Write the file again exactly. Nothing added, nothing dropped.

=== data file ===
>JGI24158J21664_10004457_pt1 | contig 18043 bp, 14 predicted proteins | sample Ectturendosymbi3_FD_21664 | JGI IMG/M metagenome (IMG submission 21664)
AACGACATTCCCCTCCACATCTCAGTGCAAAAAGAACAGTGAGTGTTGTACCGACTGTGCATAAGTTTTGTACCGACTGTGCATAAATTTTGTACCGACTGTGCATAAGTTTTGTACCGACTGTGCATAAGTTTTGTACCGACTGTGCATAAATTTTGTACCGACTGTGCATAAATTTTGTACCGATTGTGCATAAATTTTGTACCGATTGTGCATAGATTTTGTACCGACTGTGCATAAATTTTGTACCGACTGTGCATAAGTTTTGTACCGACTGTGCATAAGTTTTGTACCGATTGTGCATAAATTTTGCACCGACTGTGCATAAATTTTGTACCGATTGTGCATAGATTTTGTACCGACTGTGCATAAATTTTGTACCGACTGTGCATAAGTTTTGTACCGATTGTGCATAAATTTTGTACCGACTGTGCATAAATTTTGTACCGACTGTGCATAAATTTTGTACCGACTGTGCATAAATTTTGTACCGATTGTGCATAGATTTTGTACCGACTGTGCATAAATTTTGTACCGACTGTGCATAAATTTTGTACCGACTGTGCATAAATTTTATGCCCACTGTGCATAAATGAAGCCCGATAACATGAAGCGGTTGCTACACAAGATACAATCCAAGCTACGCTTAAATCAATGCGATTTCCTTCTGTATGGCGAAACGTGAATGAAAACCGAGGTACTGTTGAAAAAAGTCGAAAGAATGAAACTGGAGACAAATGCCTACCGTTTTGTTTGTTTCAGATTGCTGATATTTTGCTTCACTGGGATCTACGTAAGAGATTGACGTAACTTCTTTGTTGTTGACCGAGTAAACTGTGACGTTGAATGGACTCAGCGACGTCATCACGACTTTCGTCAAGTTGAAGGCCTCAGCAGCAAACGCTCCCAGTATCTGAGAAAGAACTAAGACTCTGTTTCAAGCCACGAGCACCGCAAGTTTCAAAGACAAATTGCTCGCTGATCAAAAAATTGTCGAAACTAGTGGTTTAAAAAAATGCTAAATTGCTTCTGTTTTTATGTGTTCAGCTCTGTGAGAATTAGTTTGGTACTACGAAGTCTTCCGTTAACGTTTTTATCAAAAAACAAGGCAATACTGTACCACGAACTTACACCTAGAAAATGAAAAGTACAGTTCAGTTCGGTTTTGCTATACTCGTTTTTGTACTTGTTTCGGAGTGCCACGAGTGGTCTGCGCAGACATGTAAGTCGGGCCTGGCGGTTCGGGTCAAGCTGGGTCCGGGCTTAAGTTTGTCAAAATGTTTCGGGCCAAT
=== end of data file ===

>JGI24158J21664_10004457_pt1 | contig 18043 bp, 14 predicted proteins | sample Ectturendosymbi3_FD_21664 | JGI IMG/M metagenome (IMG submission 21664)
AACGACATTCCCCTCCACATCTCAGTGCAAAAAGAACAGTGAGTGTTGTACCGACTGTGCATAAGTTTTGTACCGACTGTGCATAAATTTTGTACCGACTGTGCATAAGTTTTGTACCGACTGTGCATAAGTTTTGTACCGACTGTGCATAAATTTTGTACCGACTGTGCATAAATTTTGTACCGATTGTGCATAAATTTTGTACCGATTGTGCATAGATTTTGTACCGACTGTGCATAAATTTTGTACCGACTGTGCATAAGTTTTGTACCGACTGTGCATAAGTTTTGTACCGATTGTGCATAAATTTTGCACCGACTGTGCATAAATTTTGTACCGATTGTGCATAGATTTTGTACCGACTGTGCATAAATTTTGTACCGACTGTGCATAAGTTTTGTACCGATTGTGCATAAATTTTGTACCGACTGTGCATAAATTTTGTACCGACTGTGCATAAATTTTGTACCGACTGTGCATAAATTTTGTACCGATTGTGCATAGATTTTGTACCGACTGTGCATAAATTTTGTACCGACTGTGCATAAATTTTGTACCGACTGTGCATAAATTTTATGCCCACTGTGCATAAATGAAGCCCGATAACATGAAGCGGTTGCTACACAAGATACAATCCAAGCTACGCTTAAATCAATGCGATTTCCTTCTGTATGGCGAAACGTGAATGAAAACCGAGGTACTGTTGAAAAAAGTCGAAAGAATGAAACTGGAGACAAATGCCTACCGTTTTGTTTGTTTCAGATTGCTGATATTTTGCTTCACTGGGATCTACGTAAGAGATTGACGTAACTTCTTTGTTGTTGACCGAGTAAACTGTGACGTTGAATGGACTCAGCGACGTCATCACGACTTTCGTCAAGTTGAAGGCCTCAGCAGCAAACGCTCCCAGTATCTGAGAAAGAACTAAGACTCTGTTTCAAGCCACGAGCACCGCAAGTTTCAAAGACAAATTGCTCGCTGATCAAAAAATTGTCGAAACTAGTGGTTTAAAAAAATGCTAAATTGCTTCTGTTTTTATGTGTTCAGCTCTGTGAGAATTAGTTTGGTACTACGAAGTCTTCCGTTAACGTTTTTATCAAAAAACAAGGCAATACTGTACCACGAACTTACACCTAGAAAATGAAAAGTACAGTTCAGTTCGGTTTTGCTATACTCGTTTTTGTACTTGTTTCGGAGTGCCACGAGTGGTCTGCGCAGACATGTAAGTCGGGCCTGGCGGTTCGGGTCAAGCTGGGTCCGGGCTTAAGTTTGTCAAAATGTTTCGGGCCAAT